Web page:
Guardian editor receives “Europe’s Pulitzer” for NSA revelations alongside award winners from across the continent.
Alan Rusbridger, the editor of The Guardian, and Wolfgang Buchner of Der Spiegel have been honoured with “The Special Award” of the European Press Prize (EPP) for their teams’ articles about NSA and GCHQ mass surveillance programmes.
During the award ceremony in London, Justin Webb, presenter of the BBC’s Today programme, said: “One European paper, The Guardian, has played a leading role in the story. Its editor Alan Rusbridger has endured many months of difficulties at the hands of the government and its different agencies. He has fought to bring the facts to public attention and to do so in a way that is safe and decent, but also reveals the truth.”
In his acceptance speech for “Europe’s equivalent for the Pulitzers”, Rusbridger said The Guardian had to publish its articles from the US because of the UK government’s determination to suppress the story.
Apart from Rusbridger and Buchner, five other winners were selected from nearly 400 entries for the four main categories and the “Special Award”, each worth 10,000 euros.
Sir Harold Evans, the former editor of The Times and Sunday Times and chairman of the EPP panel of judges, said the prizes would help to refine the notions of good journalism:
“The conviction that for all the dizzingly different cultures, all the different forms of media today, all the varied patterns of ownership, there is a common instinctive appreciation in 40 countries across the continent of what’s bad journalism and what’s good journalism, what’s good practice and what’s bad practice.”
The Investigative Reporting Award
Three Reuters journalists, Steve Stecklow, Babak Dehghanpisheh and Yeganeh Torbati, were honoured for their investigation “Assets of the Ayatollah”, at the news agency’s headquarters in Canary Wharf.
The Reuters team unveiled how Iran’s Supreme Leader, Ayatollah Ali Khamenei, used a little-known organisation called Setad to confiscate properties belonging to ordinary Iranians.
In his acceptance speech, Stecklow said the idea for the investigation was based on rumours on the Internet about Khamenei’s wealth.
“The biggest challenge was that Reuters was kicked out of Iran two years ago, which made on-the-ground reporting impossible,” he added.
However, an analysis of statements by Setad officials and data from the Tehran Stock exchange and company websites allowed the journalists to estimate the corporation’s assets at about $95 billion.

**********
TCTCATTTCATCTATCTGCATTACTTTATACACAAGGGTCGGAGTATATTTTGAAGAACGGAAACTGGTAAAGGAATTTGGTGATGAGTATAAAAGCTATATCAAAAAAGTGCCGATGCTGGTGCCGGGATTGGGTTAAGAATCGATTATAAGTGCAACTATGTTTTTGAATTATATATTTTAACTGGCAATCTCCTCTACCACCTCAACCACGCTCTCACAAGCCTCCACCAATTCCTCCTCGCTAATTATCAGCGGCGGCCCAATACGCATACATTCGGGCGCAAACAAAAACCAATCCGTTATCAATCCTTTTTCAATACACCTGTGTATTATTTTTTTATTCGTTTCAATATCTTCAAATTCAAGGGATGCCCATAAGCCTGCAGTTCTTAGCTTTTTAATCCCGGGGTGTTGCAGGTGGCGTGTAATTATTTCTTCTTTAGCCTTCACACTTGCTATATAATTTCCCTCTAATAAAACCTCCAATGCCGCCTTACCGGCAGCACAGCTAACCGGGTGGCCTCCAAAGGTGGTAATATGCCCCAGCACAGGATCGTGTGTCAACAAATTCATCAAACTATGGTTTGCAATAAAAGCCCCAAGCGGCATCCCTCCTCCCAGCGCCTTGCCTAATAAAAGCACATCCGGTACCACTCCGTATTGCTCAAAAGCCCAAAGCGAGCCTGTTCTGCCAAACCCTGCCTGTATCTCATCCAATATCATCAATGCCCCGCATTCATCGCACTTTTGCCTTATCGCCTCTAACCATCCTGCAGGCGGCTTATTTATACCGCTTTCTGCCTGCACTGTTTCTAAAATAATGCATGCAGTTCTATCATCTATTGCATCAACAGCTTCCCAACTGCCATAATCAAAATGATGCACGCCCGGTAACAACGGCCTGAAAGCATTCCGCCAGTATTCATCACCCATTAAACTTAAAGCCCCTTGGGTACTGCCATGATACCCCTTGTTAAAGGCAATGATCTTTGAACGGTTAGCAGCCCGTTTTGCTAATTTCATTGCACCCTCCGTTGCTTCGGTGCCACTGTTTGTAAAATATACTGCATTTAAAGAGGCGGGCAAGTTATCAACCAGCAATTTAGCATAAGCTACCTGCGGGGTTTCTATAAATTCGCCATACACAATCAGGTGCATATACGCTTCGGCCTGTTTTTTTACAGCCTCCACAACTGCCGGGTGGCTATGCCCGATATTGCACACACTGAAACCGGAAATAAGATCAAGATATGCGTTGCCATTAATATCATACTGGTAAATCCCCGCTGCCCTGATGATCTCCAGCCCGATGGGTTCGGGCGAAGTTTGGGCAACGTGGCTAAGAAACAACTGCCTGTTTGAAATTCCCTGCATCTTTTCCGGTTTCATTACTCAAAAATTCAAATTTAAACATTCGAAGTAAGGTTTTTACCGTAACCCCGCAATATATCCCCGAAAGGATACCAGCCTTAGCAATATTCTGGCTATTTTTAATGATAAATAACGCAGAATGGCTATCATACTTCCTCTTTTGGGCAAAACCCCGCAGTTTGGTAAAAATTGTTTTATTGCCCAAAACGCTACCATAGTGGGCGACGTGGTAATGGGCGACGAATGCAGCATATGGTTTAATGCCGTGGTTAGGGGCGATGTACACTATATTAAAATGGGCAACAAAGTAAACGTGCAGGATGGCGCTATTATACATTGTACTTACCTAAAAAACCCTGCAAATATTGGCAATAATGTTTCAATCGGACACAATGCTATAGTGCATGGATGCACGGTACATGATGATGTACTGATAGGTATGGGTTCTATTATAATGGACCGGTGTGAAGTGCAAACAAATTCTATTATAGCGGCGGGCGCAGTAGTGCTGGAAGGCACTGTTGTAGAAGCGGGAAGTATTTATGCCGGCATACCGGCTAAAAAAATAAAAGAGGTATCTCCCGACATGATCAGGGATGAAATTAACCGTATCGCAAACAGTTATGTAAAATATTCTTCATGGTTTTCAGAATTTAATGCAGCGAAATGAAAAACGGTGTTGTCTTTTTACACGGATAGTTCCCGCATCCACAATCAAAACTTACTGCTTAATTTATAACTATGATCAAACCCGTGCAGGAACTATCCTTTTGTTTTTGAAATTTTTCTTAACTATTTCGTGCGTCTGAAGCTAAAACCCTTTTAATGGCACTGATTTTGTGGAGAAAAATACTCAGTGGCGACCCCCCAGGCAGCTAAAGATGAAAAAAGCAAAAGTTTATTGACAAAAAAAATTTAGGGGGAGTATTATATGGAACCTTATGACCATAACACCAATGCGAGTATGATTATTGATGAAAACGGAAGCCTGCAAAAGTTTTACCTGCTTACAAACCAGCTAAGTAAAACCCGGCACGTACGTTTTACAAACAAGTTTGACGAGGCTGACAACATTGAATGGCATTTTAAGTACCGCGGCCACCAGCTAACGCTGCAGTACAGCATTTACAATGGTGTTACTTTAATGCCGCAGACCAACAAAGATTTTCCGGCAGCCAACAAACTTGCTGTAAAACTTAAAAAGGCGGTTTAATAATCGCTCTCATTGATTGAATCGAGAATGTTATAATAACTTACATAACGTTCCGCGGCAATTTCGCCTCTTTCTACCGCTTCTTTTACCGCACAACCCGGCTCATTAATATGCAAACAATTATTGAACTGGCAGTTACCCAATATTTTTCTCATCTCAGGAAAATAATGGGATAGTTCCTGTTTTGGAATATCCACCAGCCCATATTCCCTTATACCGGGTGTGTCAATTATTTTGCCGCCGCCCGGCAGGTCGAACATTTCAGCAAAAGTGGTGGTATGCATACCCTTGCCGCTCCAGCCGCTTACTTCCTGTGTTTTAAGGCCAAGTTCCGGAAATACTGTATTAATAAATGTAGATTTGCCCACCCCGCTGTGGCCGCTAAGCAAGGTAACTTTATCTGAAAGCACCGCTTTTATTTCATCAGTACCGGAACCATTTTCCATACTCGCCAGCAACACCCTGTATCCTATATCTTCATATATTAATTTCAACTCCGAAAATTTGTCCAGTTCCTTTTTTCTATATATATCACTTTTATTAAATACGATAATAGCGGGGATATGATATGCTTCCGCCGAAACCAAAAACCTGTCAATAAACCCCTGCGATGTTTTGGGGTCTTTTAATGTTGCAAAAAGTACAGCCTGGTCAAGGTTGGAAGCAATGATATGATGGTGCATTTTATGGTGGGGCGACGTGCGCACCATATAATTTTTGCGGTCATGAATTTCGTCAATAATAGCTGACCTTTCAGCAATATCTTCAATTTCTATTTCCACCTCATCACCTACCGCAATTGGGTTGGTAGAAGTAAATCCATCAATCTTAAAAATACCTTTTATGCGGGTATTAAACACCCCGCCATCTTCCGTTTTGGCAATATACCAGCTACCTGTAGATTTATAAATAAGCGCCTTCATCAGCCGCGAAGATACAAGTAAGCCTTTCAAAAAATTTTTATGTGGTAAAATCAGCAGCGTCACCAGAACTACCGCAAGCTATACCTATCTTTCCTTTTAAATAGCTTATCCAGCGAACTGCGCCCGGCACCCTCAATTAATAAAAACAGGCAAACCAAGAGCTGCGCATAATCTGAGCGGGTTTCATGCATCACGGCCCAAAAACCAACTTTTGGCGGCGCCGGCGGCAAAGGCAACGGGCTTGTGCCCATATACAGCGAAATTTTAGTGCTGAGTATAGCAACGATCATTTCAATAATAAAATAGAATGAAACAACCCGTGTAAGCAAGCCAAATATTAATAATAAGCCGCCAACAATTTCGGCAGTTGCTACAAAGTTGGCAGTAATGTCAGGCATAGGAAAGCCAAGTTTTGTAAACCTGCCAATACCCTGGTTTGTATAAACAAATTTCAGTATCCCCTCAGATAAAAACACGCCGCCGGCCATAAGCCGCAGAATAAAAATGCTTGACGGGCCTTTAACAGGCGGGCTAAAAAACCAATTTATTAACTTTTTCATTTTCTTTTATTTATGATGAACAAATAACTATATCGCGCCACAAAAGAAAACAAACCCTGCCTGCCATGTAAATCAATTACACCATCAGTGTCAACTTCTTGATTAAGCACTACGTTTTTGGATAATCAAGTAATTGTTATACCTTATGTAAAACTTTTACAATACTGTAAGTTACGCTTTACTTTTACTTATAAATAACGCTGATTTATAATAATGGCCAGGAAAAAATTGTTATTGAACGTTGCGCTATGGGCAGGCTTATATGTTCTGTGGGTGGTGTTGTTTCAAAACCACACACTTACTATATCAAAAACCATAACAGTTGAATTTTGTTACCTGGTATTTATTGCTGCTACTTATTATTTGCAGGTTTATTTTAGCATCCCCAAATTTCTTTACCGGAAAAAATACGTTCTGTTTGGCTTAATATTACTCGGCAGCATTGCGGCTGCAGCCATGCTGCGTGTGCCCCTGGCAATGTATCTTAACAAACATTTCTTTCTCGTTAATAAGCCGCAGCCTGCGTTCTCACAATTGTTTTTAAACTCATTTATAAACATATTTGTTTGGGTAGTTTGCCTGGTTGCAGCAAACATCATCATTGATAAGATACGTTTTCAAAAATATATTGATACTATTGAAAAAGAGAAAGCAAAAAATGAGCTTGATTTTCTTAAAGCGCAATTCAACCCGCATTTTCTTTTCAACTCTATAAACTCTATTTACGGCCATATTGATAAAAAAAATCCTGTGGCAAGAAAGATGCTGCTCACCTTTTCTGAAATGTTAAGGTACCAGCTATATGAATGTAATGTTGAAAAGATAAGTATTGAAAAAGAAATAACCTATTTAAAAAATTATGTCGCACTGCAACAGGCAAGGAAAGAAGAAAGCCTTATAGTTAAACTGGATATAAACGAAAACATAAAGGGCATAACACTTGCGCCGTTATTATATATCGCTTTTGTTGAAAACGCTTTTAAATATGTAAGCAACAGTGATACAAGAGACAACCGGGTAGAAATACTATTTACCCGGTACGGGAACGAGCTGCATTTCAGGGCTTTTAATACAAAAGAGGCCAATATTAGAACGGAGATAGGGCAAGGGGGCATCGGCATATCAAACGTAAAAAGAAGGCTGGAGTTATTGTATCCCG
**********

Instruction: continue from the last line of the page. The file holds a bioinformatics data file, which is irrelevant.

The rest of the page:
The Distinguished Writing Award
Sergey Khazov was given “The Distinguished Writing Award” for his article series about minorities in Russia with a focus on Muslims and the LGBT-community.
In the opening speech of the ceremony, Sir Harold Evans pointed out that good journalism had a reverence for human rights and for the rights of minorities against powerful interests:
“The press does a great service when it confronts stereotypes with the stories of real people, and perpetrates evil when it stokes fear,” he said.
Asked about the future of free press in Russia, Khazov said many journalists were becoming PR experts, but he and The New Times magazine were not the only ones to report the reality.
The Commentator Award
The European Press Prize judges honoured “Vukovar: a Life-Size Monument to the Dead City” by the Croatian journalist Boris Dežulović with “The Commentator Award”.
Vukovar has been called Croatia’s Stalingrad due to heavy damage and its many casualties during the Yugoslav Wars. As the city has preserved some of its destroyed buildings as a testimony, Dežulović said the city was an example that “history in Croatia is always contemporary”.
On the day before the ceremony, Peter Preston, the former editor of the Guardian, wrote that if he had to salute one region beyond any other it would be the Balkans:
“We’re used to hearing dreadful wails from big-money newspaper groups in the west, particularly the US. They say that mounting investigations is too expensive these days. They should come over to Sarajevo or Bucharest and see what dedication plus gritty resilience – journalism’s gift to democracy – can achieve,” he wrote in The Observer.
The Innovation Award
The Norwegian journalists Espen Sandli and Linn Kongsli Hillestad received “The Innovation Award” for their data journalism project “Null CTRL”.
Sandli said their project, published by Dagbladet, was aimed at understanding how exposed Norwegians were online and what people without specialised computer skills could find out:
“We ourselves didn’t start as data experts. Our idea was: What can anyone find on the Internet?”
The Special Awards
In addition to Alan Rusbridger, the judges gave a “Special Award” to Yavuz Baydar, whose column in the Turkish daily newspaper Sabah was censored before he was fired from his job as independent ombudsman for the paper.
In his acceptance speech, Baydar voiced concern about the situation of the press in Turkey, saying more than 200 journalists had been sacked since June last year when the protests in Gezi Park started.